The brothers arrived in the United States in April 2013. After months in custody at separate detention facilities, they were reunited with their father, a building manager in Brooklyn who had immigrated to New York in 2002. He came to the city to make money for his children, and that income helped his sons live comfortably in Honduras. But it also made them targets. Ricardo studied engineering and computer science, said his father. “The gangs see that my son could be a special element for them, to help them become more powerful. Because he can work in a bank, in a business.”
While the number of young Central Americans crossing into the United States has grown, few will find legal safe haven in their adopted home. Some will qualify for visas designated for victims of specific abuses, like human trafficking or parental abandonment. But immigrants who haven’t suffered these particular crimes—including Wander, Boris, Ricardo, and Antonio—are left to apply for asylum. “The real story here is that there are not adequate forms of relief for all those who need protection,” said Podkul, of the Women’s Refugee Commission.
Asylum petitions are rarely approved. Last year, the government granted asylum to 153 Guatemalans (3,253 applied), 181 Salvadorans (4,291 applied), and 92 Hondurans (2,354 applied). The flood of applications has also created an enormous backlog. At the end of fiscal year 2013, the United States had more than 350,000 pending immigration cases, a figure that has climbed steadily in recent years. To qualify for asylum, seekers must prove that they have a “well-founded fear of persecution on account of race, religion, nationality, membership in a particular social group, or political opinion.”
Every asylum claim is different. But cases for these young people often center around one of two questions: whether people threatened by a gang are members of a “particular social group,” or whether their refusal to cooperate with the gang qualifies as a “political opinion.” The Board of Immigration Appeals, the highest administrative body for interpreting immigration law, has so far narrowly defined these terms. Several decisions in 2008 and 2014 have made it difficult for those citing a gang threat to win asylum.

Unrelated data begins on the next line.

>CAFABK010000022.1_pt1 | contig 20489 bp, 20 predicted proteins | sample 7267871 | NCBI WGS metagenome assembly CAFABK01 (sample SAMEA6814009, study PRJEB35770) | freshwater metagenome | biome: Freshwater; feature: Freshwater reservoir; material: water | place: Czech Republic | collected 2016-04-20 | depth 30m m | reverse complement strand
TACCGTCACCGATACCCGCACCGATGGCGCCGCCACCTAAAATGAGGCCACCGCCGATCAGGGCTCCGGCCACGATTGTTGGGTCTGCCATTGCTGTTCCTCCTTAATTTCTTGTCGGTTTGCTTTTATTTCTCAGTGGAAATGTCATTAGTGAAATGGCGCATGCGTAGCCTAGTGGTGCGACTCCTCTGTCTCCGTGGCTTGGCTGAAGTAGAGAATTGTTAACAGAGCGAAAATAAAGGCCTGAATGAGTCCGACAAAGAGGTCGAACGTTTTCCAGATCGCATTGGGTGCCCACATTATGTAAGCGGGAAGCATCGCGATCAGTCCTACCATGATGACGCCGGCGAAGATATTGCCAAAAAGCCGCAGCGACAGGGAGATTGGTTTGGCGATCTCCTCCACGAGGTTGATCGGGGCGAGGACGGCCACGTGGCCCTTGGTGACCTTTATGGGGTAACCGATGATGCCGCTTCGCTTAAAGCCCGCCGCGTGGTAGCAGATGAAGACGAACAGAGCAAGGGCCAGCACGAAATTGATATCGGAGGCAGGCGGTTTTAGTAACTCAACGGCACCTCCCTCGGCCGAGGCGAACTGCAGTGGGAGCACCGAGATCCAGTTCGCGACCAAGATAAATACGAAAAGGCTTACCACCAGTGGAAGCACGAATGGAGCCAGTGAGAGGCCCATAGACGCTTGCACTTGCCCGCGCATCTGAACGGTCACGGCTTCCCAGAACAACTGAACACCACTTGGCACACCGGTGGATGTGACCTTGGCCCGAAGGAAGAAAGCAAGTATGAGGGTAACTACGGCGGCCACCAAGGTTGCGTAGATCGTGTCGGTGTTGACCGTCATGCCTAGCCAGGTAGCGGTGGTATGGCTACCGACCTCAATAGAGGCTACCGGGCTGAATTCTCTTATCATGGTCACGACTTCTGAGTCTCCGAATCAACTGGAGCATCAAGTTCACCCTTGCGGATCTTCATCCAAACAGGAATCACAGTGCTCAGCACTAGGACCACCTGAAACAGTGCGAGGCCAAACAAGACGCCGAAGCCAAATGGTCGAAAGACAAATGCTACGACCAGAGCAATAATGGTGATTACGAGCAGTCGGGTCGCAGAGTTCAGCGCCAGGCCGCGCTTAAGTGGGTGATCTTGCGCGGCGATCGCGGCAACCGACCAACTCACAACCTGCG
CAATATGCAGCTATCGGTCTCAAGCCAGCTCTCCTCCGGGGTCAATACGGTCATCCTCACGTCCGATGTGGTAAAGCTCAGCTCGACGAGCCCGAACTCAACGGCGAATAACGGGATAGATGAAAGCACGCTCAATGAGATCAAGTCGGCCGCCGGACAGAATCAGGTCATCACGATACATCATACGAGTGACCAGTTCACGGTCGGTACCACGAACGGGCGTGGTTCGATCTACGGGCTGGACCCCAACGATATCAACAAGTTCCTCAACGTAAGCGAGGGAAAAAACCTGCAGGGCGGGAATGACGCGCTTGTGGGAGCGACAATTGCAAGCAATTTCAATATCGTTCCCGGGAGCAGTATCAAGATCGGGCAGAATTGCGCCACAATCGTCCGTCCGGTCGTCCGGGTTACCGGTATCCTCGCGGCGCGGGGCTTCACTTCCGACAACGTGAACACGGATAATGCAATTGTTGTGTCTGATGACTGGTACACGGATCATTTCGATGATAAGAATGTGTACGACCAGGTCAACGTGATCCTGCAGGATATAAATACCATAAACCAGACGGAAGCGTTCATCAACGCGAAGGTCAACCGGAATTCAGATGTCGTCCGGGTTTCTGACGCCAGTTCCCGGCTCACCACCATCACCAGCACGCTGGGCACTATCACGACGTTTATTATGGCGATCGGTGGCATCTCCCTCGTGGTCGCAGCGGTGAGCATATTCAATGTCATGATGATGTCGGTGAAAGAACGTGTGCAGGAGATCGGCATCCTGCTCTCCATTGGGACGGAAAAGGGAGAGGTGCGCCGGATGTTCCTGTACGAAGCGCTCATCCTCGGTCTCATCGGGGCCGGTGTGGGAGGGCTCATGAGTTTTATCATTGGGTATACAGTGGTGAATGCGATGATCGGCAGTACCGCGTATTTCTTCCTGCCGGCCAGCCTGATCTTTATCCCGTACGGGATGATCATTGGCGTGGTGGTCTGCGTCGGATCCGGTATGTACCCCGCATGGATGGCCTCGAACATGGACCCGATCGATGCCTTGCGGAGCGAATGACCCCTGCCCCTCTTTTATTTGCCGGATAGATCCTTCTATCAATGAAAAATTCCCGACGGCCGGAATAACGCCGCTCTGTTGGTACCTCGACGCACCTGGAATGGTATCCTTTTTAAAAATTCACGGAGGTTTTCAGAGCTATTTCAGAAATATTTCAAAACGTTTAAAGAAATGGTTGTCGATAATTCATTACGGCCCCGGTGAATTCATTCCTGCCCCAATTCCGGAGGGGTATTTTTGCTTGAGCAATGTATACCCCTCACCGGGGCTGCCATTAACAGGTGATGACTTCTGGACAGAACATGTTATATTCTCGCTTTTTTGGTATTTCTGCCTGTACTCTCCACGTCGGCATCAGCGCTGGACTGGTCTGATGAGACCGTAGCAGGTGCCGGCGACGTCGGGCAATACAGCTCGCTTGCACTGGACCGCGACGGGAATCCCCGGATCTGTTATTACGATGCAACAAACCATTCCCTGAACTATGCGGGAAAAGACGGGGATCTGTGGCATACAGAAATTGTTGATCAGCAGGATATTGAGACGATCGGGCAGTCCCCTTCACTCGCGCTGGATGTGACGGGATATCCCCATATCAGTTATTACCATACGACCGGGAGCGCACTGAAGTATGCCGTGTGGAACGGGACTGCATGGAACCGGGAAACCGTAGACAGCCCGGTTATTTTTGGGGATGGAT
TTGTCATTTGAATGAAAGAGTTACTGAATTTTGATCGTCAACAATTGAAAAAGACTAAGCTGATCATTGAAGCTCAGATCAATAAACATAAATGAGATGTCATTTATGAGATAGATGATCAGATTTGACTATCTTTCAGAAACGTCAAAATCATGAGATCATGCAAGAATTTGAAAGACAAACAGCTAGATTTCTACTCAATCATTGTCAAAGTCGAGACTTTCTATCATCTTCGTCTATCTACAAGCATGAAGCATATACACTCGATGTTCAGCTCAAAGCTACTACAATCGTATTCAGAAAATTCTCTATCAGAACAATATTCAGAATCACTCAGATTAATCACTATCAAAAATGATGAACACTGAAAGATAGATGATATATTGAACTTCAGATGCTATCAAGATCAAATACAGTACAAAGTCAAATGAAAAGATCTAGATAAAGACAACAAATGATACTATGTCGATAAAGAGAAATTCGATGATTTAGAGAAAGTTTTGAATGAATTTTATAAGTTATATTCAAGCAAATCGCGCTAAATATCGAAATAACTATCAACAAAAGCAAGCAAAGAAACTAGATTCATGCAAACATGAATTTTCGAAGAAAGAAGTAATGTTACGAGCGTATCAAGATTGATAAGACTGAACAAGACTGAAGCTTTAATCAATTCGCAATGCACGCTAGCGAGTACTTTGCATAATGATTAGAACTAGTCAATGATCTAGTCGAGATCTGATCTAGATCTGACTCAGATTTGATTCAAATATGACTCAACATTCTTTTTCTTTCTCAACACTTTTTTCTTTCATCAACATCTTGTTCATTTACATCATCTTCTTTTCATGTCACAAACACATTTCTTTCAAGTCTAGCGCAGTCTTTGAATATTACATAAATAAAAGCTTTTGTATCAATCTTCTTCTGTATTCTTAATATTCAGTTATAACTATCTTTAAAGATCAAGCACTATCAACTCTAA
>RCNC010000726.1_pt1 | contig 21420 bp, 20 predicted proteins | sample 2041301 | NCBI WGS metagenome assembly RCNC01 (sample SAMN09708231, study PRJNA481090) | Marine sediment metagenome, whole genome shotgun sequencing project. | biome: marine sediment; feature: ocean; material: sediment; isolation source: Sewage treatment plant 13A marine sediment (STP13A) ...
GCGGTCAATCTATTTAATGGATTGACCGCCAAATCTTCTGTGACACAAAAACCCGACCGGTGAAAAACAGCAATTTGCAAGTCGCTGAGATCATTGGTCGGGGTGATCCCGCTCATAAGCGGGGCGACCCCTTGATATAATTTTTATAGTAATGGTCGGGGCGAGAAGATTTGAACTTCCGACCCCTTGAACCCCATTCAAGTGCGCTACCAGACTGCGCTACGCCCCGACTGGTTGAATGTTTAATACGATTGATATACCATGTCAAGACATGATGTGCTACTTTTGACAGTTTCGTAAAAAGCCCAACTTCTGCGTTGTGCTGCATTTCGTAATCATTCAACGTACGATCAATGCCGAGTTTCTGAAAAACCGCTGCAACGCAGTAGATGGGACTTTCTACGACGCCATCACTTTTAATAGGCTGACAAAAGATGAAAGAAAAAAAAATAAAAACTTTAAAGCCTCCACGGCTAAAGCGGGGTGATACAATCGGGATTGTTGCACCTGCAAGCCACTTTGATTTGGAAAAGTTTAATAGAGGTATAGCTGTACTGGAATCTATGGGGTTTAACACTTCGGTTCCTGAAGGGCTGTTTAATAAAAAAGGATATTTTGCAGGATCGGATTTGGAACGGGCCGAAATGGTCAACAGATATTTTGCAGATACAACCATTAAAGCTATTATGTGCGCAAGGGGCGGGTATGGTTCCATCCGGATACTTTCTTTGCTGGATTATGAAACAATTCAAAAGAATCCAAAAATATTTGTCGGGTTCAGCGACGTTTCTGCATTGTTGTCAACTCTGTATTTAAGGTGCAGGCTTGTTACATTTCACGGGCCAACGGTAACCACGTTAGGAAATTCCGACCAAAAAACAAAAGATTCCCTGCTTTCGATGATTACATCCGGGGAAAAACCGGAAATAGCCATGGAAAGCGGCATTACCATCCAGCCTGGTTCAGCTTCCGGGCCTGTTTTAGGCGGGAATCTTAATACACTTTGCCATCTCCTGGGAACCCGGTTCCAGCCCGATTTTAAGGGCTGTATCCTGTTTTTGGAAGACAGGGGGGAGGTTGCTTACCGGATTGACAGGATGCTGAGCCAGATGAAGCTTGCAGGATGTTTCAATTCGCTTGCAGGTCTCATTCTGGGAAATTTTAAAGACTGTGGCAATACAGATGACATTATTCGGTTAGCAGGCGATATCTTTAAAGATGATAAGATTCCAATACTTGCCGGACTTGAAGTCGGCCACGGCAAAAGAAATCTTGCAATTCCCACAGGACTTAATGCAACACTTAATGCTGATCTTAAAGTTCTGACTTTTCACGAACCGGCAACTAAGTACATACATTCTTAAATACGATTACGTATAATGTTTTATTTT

In some instances, winning involves proving to a judge that a gang has taken on state-like power, making resistance a political act. “We have won cases,” said Pilsbury. “Despite the bad case law.”
In El Salvador, Pilsbury explained, a post-civil war power vacuum has created the space for gangs to flourish. “Over the last decade they have grown to the point where they function as the state. They impose taxes. They recruit, just like the military, and they buy off politicians. In Honduras, it’s even worse.”
“We’re never going to give asylum to every kid in El Salvador who is afraid that they might be recruited by a gang,” she continued. “But we should be giving asylum to every kid that has taken some visible affirmative act in defiance of gangs.”
Wander’s asylum case will be heard in August 2014. If the judge rules in his favor, he will have the opportunity to bring his wife and children to the United States. If his request is denied, he can either return to Honduras, or begin an appeals process. A final decision could take years.
One morning this December, Wander rode the No. 7 train to work, peering out over his adopted city from the elevated track. He misses his children, he said, and driving his white-and-green bus to places “where the pavement ends.”
He also thinks about his mother, who remains in Honduras, where she pays a weekly tax, called la renta, to the local gang for permission to operate her business: 200 lempiras, about $10, for each car and bus she owns. His mother had planned to name him “Wonder”—“like maravilla in English,” he explained.
But she confused the spelling, he said, and he’s been “Wander” ever since.